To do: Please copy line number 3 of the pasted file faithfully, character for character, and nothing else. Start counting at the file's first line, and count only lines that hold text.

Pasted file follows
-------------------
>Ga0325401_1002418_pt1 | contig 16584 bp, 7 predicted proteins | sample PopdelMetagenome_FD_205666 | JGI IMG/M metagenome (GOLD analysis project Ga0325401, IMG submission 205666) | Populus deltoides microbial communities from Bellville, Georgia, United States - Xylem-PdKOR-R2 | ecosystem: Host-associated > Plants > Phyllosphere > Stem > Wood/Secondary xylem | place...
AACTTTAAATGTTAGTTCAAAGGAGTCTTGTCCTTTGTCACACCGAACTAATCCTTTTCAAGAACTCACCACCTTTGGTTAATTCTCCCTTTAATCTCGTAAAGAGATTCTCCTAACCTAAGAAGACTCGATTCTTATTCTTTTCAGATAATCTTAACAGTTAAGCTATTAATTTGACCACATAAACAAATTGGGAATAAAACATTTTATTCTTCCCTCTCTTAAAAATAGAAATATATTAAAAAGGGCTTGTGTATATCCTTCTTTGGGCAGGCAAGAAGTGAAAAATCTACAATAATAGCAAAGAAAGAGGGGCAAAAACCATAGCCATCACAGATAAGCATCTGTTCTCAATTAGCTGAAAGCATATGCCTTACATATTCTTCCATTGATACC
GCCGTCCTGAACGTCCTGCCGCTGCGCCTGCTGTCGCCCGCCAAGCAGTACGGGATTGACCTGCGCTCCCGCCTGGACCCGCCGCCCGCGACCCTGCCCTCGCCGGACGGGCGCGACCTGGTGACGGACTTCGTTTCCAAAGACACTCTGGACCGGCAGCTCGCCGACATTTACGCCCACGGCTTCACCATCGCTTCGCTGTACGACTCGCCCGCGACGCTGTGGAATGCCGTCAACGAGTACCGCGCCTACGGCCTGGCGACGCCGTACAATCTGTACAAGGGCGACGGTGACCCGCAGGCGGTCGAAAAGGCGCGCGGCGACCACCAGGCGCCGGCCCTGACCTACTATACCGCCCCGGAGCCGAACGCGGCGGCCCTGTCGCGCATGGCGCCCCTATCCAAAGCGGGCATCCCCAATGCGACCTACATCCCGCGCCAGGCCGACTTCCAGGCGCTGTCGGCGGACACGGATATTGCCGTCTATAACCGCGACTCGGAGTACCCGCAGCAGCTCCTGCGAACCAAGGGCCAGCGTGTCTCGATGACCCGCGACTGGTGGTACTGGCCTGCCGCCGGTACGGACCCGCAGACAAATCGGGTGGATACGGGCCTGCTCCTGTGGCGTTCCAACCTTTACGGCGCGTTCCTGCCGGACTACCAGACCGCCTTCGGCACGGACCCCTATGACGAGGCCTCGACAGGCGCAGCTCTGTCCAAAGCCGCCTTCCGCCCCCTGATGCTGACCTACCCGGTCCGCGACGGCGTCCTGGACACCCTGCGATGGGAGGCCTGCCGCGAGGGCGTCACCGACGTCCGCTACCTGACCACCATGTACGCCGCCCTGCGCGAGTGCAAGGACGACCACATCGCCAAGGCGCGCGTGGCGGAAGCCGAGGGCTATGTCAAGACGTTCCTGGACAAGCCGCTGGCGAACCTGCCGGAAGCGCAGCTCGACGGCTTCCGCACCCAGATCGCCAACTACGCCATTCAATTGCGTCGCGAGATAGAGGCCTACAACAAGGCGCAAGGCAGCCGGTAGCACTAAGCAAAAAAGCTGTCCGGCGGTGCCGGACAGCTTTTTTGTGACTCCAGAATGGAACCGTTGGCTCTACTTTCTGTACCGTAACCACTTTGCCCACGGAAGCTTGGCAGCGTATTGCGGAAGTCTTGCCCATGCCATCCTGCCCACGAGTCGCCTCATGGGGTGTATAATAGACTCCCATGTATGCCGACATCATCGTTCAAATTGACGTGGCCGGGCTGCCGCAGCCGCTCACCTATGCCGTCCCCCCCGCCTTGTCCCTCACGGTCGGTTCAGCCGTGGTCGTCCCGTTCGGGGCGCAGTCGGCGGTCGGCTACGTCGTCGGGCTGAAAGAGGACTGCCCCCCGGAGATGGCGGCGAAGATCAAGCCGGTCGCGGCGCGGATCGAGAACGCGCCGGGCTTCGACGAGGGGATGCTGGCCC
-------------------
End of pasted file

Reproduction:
GCCGTCCTGAACGTCCTGCCGCTGCGCCTGCTGTCGCCCGCCAAGCAGTACGGGATTGACCTGCGCTCCCGCCTGGACCCGCCGCCCGCGACCCTGCCCTCGCCGGACGGGCGCGACCTGGTGACGGACTTCGTTTCCAAAGACACTCTGGACCGGCAGCTCGCCGACATTTACGCCCACGGCTTCACCATCGCTTCGCTGTACGACTCGCCCGCGACGCTGTGGAATGCCGTCAACGAGTACCGCGCCTACGGCCTGGCGACGCCGTACAATCTGTACAAGGGCGACGGTGACCCGCAGGCGGTCGAAAAGGCGCGCGGCGACCACCAGGCGCCGGCCCTGACCTACTATACCGCCCCGGAGCCGAACGCGGCGGCCCTGTCGCGCATGGCGCCCCTATCCAAAGCGGGCATCCCCAATGCGACCTACATCCCGCGCCAGGCCGACTTCCAGGCGCTGTCGGCGGACACGGATATTGCCGTCTATAACCGCGACTCGGAGTACCCGCAGCAGCTCCTGCGAACCAAGGGCCAGCGTGTCTCGATGACCCGCGACTGGTGGTACTGGCCTGCCGCCGGTACGGACCCGCAGACAAATCGGGTGGATACGGGCCTGCTCCTGTGGCGTTCCAACCTTTACGGCGCGTTCCTGCCGGACTACCAGACCGCCTTCGGCACGGACCCCTATGACGAGGCCTCGACAGGCGCAGCTCTGTCCAAAGCCGCCTTCCGCCCCCTGATGCTGACCTACCCGGTCCGCGACGGCGTCCTGGACACCCTGCGATGGGAGGCCTGCCGCGAGGGCGTCACCGACGTCCGCTACCTGACCACCATGTACGCCGCCCTGCGCGAGTGCAAGGACGACCACATCGCCAAGGCGCGCGTGGCGGAAGCCGAGGGCTATGTCAAGACGTTCCTGGACAAGCCGCTGGCGAACCTGCCGGAAGCGCAGCTCGACGGCTTCCGCACCCAGATCGCCAACTACGCCATTCAATTGCGTCGCGAGATAGAGGCCTACAACAAGGCGCAAGGCAGCCGGTAGCACTAAGCAAAAAAGCTGTCCGGCGGTGCCGGACAGCTTTTTTGTGACTCCAGAATGGAACCGTTGGCTCTACTTTCTGTACCGTAACCACTTTGCCCACGGAAGCTTGGCAGCGTATTGCGGAAGTCTTGCCCATGCCATCCTGCCCACGAGTCGCCTCATGGGGTGTATAATAGACTCCCATGTATGCCGACATCATCGTTCAAATTGACGTGGCCGGGCTGCCGCAGCCGCTCACCTATGCCGTCCCCCCCGCCTTGTCCCTCACGGTCGGTTCAGCCGTGGTCGTCCCGTTCGGGGCGCAGTCGGCGGTCGGCTACGTCGTCGGGCTGAAAGAGGACTGCCCCCCGGAGATGGCGGCGAAGATCAAGCCGGTCGCGGCGCGGATCGAGAACGCGCCGGGCTTCGACGAGGGGATGCTGGCCC